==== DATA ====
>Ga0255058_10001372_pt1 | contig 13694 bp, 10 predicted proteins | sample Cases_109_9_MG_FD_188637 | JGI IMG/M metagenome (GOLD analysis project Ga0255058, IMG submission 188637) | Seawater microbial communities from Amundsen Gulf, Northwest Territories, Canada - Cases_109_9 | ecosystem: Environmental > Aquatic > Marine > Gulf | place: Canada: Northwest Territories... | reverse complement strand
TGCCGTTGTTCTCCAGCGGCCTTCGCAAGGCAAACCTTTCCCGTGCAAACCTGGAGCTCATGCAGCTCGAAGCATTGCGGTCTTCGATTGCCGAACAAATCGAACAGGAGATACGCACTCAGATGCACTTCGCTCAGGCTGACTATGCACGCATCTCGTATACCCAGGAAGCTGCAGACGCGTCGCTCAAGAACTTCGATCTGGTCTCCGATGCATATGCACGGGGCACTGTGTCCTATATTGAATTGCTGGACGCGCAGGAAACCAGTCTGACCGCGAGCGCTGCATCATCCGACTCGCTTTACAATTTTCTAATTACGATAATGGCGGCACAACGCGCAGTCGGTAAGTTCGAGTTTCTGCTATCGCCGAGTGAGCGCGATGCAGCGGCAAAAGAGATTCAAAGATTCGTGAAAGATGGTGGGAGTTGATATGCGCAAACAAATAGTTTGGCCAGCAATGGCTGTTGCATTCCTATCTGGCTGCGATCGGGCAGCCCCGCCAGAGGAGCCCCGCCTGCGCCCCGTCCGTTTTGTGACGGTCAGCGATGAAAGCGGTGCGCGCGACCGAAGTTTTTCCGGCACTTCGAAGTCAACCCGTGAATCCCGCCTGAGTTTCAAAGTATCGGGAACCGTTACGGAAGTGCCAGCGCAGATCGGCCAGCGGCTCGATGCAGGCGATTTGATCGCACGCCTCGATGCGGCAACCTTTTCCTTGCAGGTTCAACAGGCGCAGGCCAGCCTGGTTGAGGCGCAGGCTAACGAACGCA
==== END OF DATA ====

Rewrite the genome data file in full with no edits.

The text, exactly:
>Ga0255058_10001372_pt1 | contig 13694 bp, 10 predicted proteins | sample Cases_109_9_MG_FD_188637 | JGI IMG/M metagenome (GOLD analysis project Ga0255058, IMG submission 188637) | Seawater microbial communities from Amundsen Gulf, Northwest Territories, Canada - Cases_109_9 | ecosystem: Environmental > Aquatic > Marine > Gulf | place: Canada: Northwest Territories... | reverse complement strand
TGCCGTTGTTCTCCAGCGGCCTTCGCAAGGCAAACCTTTCCCGTGCAAACCTGGAGCTCATGCAGCTCGAAGCATTGCGGTCTTCGATTGCCGAACAAATCGAACAGGAGATACGCACTCAGATGCACTTCGCTCAGGCTGACTATGCACGCATCTCGTATACCCAGGAAGCTGCAGACGCGTCGCTCAAGAACTTCGATCTGGTCTCCGATGCATATGCACGGGGCACTGTGTCCTATATTGAATTGCTGGACGCGCAGGAAACCAGTCTGACCGCGAGCGCTGCATCATCCGACTCGCTTTACAATTTTCTAATTACGATAATGGCGGCACAACGCGCAGTCGGTAAGTTCGAGTTTCTGCTATCGCCGAGTGAGCGCGATGCAGCGGCAAAAGAGATTCAAAGATTCGTGAAAGATGGTGGGAGTTGATATGCGCAAACAAATAGTTTGGCCAGCAATGGCTGTTGCATTCCTATCTGGCTGCGATCGGGCAGCCCCGCCAGAGGAGCCCCGCCTGCGCCCCGTCCGTTTTGTGACGGTCAGCGATGAAAGCGGTGCGCGCGACCGAAGTTTTTCCGGCACTTCGAAGTCAACCCGTGAATCCCGCCTGAGTTTCAAAGTATCGGGAACCGTTACGGAAGTGCCAGCGCAGATCGGCCAGCGGCTCGATGCAGGCGATTTGATCGCACGCCTCGATGCGGCAACCTTTTCCTTGCAGGTTCAACAGGCGCAGGCCAGCCTGGTTGAGGCGCAGGCTAACGAACGCA